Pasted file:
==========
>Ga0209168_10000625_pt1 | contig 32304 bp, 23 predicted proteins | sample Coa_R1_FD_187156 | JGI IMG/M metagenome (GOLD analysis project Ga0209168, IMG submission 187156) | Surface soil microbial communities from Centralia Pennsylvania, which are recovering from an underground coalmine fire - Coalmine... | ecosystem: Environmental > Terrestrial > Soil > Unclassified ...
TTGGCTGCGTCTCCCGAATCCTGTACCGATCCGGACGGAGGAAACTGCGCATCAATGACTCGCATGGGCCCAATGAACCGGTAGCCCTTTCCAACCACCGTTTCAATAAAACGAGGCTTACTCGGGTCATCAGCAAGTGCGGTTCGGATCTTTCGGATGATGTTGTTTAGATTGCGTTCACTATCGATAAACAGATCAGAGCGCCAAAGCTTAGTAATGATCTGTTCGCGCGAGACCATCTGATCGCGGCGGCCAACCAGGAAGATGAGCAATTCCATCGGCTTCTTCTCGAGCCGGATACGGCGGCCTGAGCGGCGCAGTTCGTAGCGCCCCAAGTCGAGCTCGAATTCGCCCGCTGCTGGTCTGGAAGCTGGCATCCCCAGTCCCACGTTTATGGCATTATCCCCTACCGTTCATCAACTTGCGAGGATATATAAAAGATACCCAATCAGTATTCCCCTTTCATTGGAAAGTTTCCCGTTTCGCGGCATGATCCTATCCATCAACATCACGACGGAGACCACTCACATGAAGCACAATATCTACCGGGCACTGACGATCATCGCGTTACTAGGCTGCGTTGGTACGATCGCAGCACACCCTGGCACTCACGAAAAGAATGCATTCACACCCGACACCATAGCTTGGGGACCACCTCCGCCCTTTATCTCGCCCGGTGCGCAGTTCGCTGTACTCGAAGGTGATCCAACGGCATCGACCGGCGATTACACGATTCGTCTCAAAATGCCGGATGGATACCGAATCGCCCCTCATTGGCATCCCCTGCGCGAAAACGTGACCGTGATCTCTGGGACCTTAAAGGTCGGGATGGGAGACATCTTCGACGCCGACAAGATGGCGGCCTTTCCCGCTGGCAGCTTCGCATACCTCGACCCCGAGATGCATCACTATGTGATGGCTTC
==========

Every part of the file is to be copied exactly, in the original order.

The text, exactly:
>Ga0209168_10000625_pt1 | contig 32304 bp, 23 predicted proteins | sample Coa_R1_FD_187156 | JGI IMG/M metagenome (GOLD analysis project Ga0209168, IMG submission 187156) | Surface soil microbial communities from Centralia Pennsylvania, which are recovering from an underground coalmine fire - Coalmine... | ecosystem: Environmental > Terrestrial > Soil > Unclassified ...
TTGGCTGCGTCTCCCGAATCCTGTACCGATCCGGACGGAGGAAACTGCGCATCAATGACTCGCATGGGCCCAATGAACCGGTAGCCCTTTCCAACCACCGTTTCAATAAAACGAGGCTTACTCGGGTCATCAGCAAGTGCGGTTCGGATCTTTCGGATGATGTTGTTTAGATTGCGTTCACTATCGATAAACAGATCAGAGCGCCAAAGCTTAGTAATGATCTGTTCGCGCGAGACCATCTGATCGCGGCGGCCAACCAGGAAGATGAGCAATTCCATCGGCTTCTTCTCGAGCCGGATACGGCGGCCTGAGCGGCGCAGTTCGTAGCGCCCCAAGTCGAGCTCGAATTCGCCCGCTGCTGGTCTGGAAGCTGGCATCCCCAGTCCCACGTTTATGGCATTATCCCCTACCGTTCATCAACTTGCGAGGATATATAAAAGATACCCAATCAGTATTCCCCTTTCATTGGAAAGTTTCCCGTTTCGCGGCATGATCCTATCCATCAACATCACGACGGAGACCACTCACATGAAGCACAATATCTACCGGGCACTGACGATCATCGCGTTACTAGGCTGCGTTGGTACGATCGCAGCACACCCTGGCACTCACGAAAAGAATGCATTCACACCCGACACCATAGCTTGGGGACCACCTCCGCCCTTTATCTCGCCCGGTGCGCAGTTCGCTGTACTCGAAGGTGATCCAACGGCATCGACCGGCGATTACACGATTCGTCTCAAAATGCCGGATGGATACCGAATCGCCCCTCATTGGCATCCCCTGCGCGAAAACGTGACCGTGATCTCTGGGACCTTAAAGGTCGGGATGGGAGACATCTTCGACGCCGACAAGATGGCGGCCTTTCCCGCTGGCAGCTTCGCATACCTCGACCCCGAGATGCATCACTATGTGATGGCTTC